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Jon Stewart And Arby’s Feud Laid To Rest: The Fast Food Chain Forgives Him

Jon Stewart And Arby's Feud Laid To Rest: The Fast Food Chain Forgives Him

Over the past two years Comedy Central’s Jon Stewart has poked fun at fast-food chain Arby’s dozens of times in segments on the “Daily Show,” routinely linking the brand to cringe-worthy topics from Ebola to digestion problems.

His on-air quips have included: “Arby’s, for when you’re wondering what it tastes like when a cow dies” and “Arby’s, the meal that is a dare for your colon.”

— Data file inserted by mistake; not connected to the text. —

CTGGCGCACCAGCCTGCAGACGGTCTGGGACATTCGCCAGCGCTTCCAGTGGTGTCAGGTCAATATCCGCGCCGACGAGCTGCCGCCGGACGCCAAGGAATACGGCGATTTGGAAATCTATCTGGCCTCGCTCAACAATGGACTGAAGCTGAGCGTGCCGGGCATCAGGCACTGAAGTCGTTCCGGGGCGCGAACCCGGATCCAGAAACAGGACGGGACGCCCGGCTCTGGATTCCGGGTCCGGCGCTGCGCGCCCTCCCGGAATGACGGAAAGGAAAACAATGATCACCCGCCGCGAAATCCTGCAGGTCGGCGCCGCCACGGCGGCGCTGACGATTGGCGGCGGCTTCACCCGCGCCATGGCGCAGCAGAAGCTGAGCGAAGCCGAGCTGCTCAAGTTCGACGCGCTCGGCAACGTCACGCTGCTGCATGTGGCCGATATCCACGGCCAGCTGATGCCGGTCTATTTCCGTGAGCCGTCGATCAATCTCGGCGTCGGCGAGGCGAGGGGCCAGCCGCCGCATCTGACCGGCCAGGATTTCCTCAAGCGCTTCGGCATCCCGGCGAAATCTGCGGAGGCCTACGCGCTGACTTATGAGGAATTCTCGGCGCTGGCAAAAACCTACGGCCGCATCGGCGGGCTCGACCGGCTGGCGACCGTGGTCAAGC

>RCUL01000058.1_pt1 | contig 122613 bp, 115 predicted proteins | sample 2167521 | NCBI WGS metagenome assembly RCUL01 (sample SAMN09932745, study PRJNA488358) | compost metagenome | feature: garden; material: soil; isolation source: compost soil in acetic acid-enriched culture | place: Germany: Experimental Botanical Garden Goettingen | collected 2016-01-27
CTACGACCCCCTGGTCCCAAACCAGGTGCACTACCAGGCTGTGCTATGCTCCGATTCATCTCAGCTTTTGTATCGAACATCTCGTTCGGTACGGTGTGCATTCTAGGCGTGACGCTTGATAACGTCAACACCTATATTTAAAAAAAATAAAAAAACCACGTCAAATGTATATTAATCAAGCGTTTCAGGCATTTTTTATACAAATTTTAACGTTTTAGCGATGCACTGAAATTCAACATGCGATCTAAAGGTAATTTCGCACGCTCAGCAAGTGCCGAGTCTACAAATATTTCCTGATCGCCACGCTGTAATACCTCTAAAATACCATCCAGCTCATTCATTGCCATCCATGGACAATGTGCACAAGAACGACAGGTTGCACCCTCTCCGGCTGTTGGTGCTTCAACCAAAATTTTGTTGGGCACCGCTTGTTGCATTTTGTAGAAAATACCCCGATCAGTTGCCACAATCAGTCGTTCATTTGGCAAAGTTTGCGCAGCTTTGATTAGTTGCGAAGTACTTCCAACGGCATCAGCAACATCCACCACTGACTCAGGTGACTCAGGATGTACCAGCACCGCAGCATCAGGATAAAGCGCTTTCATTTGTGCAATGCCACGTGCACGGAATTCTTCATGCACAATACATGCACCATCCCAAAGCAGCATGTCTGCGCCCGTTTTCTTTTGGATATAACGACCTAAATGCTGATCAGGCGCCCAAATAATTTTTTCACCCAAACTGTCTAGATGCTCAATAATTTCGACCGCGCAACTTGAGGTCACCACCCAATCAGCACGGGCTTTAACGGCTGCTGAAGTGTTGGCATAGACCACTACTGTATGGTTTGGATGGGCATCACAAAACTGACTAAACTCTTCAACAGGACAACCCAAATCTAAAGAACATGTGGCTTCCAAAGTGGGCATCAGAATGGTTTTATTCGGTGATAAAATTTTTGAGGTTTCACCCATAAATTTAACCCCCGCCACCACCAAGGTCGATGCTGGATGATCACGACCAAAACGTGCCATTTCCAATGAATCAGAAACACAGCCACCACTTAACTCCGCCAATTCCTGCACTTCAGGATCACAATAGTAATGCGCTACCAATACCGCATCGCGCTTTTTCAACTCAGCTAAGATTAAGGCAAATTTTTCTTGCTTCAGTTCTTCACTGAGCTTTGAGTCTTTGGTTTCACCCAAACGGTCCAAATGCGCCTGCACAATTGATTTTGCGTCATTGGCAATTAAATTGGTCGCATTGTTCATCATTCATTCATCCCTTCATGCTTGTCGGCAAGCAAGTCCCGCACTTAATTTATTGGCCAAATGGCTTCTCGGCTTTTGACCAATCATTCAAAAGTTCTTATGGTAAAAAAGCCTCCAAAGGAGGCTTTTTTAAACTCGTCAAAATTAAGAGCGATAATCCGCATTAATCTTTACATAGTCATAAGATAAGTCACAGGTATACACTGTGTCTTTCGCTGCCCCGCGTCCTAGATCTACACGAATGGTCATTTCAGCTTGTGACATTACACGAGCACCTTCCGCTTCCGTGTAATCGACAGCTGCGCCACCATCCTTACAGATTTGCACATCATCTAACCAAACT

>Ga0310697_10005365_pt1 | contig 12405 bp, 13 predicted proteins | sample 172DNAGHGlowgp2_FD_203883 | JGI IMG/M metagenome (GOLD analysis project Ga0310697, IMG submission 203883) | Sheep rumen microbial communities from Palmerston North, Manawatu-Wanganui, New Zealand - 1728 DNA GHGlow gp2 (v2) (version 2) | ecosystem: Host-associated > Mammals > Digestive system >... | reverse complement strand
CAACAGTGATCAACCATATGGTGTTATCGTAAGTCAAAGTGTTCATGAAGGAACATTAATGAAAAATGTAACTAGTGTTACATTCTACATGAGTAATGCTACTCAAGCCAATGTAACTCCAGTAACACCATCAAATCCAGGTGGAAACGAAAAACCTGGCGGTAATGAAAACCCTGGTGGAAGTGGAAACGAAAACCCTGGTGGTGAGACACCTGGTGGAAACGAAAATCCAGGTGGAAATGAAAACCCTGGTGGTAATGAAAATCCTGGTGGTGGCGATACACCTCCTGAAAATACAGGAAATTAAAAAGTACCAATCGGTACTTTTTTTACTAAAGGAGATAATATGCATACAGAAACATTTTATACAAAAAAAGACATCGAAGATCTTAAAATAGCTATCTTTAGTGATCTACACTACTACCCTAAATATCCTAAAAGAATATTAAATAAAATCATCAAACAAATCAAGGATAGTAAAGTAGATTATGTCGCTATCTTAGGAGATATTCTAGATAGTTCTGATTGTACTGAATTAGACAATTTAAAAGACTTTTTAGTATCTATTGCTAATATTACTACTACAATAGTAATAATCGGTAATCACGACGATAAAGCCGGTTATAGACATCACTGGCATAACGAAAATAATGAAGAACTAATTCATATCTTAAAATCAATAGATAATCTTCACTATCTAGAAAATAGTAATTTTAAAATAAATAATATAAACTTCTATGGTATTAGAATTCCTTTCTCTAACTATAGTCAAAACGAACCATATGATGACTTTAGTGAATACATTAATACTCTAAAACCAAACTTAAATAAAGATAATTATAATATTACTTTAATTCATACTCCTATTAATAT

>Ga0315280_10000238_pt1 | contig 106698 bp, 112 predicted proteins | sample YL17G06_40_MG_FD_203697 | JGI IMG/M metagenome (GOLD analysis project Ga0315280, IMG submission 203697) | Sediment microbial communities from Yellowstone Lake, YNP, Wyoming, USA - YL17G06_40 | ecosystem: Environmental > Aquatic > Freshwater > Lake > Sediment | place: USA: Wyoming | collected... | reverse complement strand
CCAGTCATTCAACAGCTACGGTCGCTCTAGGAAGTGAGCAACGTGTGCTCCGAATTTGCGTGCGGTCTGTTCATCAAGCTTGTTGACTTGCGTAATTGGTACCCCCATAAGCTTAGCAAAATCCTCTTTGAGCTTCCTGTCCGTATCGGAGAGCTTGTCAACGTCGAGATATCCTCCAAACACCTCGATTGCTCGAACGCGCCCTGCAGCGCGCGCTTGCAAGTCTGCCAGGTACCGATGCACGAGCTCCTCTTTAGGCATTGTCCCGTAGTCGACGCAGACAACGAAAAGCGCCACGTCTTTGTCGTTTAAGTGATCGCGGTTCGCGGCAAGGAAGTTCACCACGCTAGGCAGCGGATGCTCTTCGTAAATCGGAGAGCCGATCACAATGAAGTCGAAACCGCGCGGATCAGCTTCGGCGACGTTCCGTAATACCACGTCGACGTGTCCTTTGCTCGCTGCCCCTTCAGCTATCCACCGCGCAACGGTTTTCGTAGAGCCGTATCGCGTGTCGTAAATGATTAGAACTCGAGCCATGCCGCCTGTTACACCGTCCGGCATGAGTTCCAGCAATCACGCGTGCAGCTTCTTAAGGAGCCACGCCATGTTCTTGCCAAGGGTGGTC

But as Mr. Stewart prepares to take his final bow after 16 years as host of his late-night show, Arby’s is among the many well-known brands lining up to bid him farewell. The company bought two ads in the penultimate episode that will air Wednesday.

That Arby’s would want to partake in the sendoff bonanza despite Mr. Stewart’s merciless lampooning is a testament to the allure of the “Daily Show” to marketers of all stripes, even as the show has aged. It doesn’t have a huge audience – it is averaging about 1.2 million viewers this season – but its brand of political (and commercial) satire remains a cultural force, especially with young, affluent people.

“For this generation of kids he speaks gospel and he is their source of news,” said Tim Brooks, a TV historian.

Advertisers including T-Mobile, Bud Light and several movie companies such as Weinstein Co. have bought time in Thursday’s finale, according to people familiar with the matter.